So you are aware and to provide a contrast between summer and winter, a lack of humidity in the winter also impacts your home.
Cold air does not hold as much moisture as warm air, so a dramatic drop in moisture levels during the winter can actually leave you feeling cooler even though the thermostat is set to a warm temperature.
Low relative humidity causes a person to feel chilled, even at 70 degrees, because perspiration evaporates at a rapid rate. Low humidity also causes dryness of the skin or throat, dry nasal passages, irritated eyes, aggravated sinuses, and may exacerbate colds and other respiratory ailments.
Strategies for Dehumidification
The most efficient and reliable way to manage the moisture in the home is to have an Arlington, Fort Worth, or Dallas service contractor install a dehumidifier directly into the HVAC system.
However, there are advantages and disadvantages to using dehumidifiers, which we will look at in greater depth in the next post. For now, here are some easy tips to become more “humidity efficient:”
Easy Ways to Become Humidity Efficient
Be aware that what you do in your home — cooking, drying clothes, taking hot showers — adds to humidity already in the air and makes your air conditioning less efficient. Opening doors and leaving windows open to “let a breeze in” adds moisture.
- Cover pots and pans when cooking to keep moisture from entering the home’s air
- Install and use ventilation fans in the kitchen (above the stove) and in bathrooms if you do not already have them
- Do not line-dry clothes inside, although we’re not sure line-drying the wife’s delicates will make much difference
- Keep doors and windows closed during the day, especially in the summer — meaning you will continue to yell at the kids to close the doors and not to leave the back door open to entice the family dog outside on a hot day
- Keep your air conditioner coils clean. Use a garden hose and carefully spray away any dirt and debris (lawn clippings especially) stuck in the coils. This allows the system to work more efficient and may even contribute to lower utility bills.
- Vent the clothes dryer outside (if this isn’t already done)
- Install a smart thermostat you can program for power-saving settings
- Install ceiling fans to better circulate cool air
- Put a ground-moisture barrier in your crawl space (if applicable) to help decrease inside humidity
- Make sure that furniture and curtains are not blocking air vents and impeding air flow throughout the house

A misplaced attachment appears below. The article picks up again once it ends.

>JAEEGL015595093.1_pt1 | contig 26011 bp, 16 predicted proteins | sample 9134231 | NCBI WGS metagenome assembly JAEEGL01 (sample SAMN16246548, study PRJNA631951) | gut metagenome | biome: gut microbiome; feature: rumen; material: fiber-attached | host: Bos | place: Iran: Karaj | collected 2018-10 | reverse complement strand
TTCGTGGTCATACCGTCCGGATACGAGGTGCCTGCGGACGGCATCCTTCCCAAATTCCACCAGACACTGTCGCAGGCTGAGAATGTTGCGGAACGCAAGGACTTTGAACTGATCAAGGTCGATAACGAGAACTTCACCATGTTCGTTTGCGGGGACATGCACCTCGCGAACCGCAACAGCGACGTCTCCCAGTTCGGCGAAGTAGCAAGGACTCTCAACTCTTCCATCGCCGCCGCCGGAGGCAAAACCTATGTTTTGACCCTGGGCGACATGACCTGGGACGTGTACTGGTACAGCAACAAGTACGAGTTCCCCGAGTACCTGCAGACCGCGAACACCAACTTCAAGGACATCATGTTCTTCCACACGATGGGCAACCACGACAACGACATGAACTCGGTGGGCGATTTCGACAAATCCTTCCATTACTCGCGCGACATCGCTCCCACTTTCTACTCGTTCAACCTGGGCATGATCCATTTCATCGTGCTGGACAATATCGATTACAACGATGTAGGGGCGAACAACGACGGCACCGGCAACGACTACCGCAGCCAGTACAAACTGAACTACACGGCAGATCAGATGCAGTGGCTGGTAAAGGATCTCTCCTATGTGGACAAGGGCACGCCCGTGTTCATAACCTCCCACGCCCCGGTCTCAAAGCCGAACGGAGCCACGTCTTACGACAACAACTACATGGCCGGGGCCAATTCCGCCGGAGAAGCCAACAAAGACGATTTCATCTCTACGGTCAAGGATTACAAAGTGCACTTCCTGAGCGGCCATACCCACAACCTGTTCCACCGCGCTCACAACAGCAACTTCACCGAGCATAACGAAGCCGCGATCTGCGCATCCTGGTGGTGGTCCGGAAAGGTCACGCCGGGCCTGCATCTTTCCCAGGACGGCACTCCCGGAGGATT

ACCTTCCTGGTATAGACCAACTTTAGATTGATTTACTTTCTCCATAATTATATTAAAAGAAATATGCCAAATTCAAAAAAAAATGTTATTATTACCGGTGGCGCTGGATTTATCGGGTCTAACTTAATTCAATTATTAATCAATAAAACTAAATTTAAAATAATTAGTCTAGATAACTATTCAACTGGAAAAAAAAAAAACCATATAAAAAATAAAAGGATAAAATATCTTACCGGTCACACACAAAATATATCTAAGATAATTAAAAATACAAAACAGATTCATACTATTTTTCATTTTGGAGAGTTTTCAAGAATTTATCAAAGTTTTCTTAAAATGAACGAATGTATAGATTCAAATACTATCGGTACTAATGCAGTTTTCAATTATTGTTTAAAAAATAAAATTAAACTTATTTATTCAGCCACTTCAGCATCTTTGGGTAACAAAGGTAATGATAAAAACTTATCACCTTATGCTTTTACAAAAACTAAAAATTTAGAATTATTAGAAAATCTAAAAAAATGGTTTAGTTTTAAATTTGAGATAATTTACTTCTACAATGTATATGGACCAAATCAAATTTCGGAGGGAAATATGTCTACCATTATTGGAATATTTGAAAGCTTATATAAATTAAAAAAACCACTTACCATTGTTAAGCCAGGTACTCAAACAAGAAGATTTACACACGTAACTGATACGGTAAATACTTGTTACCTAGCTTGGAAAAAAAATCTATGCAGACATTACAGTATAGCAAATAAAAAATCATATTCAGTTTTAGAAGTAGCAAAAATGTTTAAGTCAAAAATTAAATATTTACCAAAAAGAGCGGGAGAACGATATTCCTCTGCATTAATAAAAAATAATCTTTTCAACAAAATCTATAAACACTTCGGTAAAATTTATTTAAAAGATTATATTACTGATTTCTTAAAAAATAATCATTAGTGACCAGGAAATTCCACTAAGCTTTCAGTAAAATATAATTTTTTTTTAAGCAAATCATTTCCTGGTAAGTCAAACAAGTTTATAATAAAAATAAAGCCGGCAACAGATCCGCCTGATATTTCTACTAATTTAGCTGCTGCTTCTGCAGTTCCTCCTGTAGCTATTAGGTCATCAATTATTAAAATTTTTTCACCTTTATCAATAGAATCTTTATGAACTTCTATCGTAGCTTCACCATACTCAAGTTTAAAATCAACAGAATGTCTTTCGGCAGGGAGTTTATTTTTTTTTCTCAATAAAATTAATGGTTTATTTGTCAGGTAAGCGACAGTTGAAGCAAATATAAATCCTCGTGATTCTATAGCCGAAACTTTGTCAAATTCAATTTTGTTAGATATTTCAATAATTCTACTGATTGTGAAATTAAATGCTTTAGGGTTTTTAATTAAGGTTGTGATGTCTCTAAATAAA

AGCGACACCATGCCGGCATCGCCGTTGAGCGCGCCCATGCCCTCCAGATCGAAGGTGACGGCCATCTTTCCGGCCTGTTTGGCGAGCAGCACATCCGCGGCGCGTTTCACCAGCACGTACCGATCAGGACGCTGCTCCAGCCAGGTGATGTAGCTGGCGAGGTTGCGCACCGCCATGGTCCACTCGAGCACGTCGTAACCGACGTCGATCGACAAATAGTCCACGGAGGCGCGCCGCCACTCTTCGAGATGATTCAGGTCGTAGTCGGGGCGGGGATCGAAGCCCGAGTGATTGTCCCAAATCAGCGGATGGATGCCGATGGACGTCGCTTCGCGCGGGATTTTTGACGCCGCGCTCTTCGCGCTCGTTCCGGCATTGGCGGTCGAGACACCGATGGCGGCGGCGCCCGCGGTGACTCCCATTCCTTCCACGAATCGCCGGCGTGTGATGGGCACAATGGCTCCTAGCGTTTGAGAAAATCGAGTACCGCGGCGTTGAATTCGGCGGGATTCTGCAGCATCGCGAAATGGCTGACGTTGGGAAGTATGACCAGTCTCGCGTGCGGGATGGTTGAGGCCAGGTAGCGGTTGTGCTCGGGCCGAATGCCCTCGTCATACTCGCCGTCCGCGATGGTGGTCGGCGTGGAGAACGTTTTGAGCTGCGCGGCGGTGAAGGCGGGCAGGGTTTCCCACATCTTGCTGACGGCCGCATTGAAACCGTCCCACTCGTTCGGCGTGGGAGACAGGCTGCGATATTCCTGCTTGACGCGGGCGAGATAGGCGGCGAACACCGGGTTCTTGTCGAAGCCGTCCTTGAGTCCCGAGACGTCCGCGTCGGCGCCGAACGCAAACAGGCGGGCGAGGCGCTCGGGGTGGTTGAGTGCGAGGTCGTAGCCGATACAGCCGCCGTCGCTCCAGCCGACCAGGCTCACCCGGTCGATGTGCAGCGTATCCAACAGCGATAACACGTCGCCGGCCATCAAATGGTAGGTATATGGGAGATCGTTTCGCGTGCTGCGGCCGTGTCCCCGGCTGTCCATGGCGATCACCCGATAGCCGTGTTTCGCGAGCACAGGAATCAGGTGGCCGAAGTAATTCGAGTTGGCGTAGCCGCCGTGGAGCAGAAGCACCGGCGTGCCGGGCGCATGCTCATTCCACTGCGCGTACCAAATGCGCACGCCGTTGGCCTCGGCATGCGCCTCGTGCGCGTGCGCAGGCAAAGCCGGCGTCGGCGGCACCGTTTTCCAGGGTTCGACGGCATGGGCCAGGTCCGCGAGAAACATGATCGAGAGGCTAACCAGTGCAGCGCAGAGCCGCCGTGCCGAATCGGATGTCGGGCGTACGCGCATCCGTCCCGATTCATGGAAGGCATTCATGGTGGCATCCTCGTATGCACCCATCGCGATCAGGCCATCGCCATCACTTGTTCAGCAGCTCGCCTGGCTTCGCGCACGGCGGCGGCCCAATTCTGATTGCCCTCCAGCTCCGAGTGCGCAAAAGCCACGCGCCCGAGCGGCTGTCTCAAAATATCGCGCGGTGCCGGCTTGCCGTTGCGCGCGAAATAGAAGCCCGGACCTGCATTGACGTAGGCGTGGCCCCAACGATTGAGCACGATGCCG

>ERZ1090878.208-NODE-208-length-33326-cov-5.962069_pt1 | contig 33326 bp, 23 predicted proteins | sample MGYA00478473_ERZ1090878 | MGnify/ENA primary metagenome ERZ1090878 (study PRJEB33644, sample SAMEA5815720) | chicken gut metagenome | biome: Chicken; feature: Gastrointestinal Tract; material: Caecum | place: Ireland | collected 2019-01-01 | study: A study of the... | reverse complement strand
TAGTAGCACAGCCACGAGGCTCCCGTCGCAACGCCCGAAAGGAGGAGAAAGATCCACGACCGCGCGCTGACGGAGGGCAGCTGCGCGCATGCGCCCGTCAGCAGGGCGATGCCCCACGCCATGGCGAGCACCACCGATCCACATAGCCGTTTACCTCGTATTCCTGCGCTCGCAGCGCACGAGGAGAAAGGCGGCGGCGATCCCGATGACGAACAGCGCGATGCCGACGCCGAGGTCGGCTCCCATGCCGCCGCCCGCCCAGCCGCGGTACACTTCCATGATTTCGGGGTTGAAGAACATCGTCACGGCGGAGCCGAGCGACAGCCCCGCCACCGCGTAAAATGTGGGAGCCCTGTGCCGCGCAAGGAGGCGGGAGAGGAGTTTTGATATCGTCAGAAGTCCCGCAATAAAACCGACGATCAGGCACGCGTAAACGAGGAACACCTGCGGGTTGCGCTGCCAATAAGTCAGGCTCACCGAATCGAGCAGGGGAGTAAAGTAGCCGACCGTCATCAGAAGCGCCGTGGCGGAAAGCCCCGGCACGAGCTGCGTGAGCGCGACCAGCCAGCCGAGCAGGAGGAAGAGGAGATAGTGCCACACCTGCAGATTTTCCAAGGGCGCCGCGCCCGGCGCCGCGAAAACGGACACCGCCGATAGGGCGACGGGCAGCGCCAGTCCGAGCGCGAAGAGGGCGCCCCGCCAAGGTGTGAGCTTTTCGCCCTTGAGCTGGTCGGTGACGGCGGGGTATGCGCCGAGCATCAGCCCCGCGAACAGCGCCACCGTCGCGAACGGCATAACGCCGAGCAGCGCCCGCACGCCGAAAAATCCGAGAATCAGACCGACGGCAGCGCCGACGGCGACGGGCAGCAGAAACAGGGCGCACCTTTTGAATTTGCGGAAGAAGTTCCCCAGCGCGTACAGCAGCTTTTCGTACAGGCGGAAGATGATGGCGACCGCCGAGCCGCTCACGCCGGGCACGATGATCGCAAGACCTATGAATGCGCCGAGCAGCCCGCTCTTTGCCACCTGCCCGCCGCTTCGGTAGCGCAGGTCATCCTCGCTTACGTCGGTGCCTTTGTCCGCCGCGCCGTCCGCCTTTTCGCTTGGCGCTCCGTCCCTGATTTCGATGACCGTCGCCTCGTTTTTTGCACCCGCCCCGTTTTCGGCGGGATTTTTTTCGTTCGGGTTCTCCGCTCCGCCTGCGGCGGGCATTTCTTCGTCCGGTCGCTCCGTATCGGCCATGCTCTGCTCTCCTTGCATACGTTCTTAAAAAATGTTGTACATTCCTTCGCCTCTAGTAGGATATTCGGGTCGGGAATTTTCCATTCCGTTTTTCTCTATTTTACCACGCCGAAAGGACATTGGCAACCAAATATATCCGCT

- Pay attention to carpet: It can actually trap moisture, especially if it’s installed directly on the concrete. This is also bad because allergens grow under these circumstances. Consider using area rugs that can be removed and cleaned periodically instead of wall-to-wall carpeting.
Using Your Air Conditioner to Control Humidity
With spring upon us and summer a stone’s throw away, high humidity not only brings sticky discomfort but also the potential for another problem: mold.
High levels of moisture in indoor air can create the perfect conditions for explosive mold growth, particularly in gypsum wall boards, wood window casings, and vinyl wall coverings.
Using your thermostat you can bring the home’s humidity levels down to a comfortable level and make it harder for mold to thrive. Here are a few tips:
- Leave the thermostat fan set on AUTO. This is preferable to letting the blower fan running continuously, which causes condensation on the evaporator coil to be blown back into the circulation instead of being allowed to drain out of the unit as intended.
- Some AC units will continue running the fan up to three minutes after the compressor shuts down. If you are uncertain about this, ask the service or repair tech next time he’s at your home for a semi-annual checkup. He may be able to disable this feature, allowing the fan and compressor to stop at the same time.
- And what do we always say? Don’t forget to change the filters on the air conditioner regularly. It contributes to a healthier overall HVAC system and presents the cultivation of mold and other harmful airborne bacteria.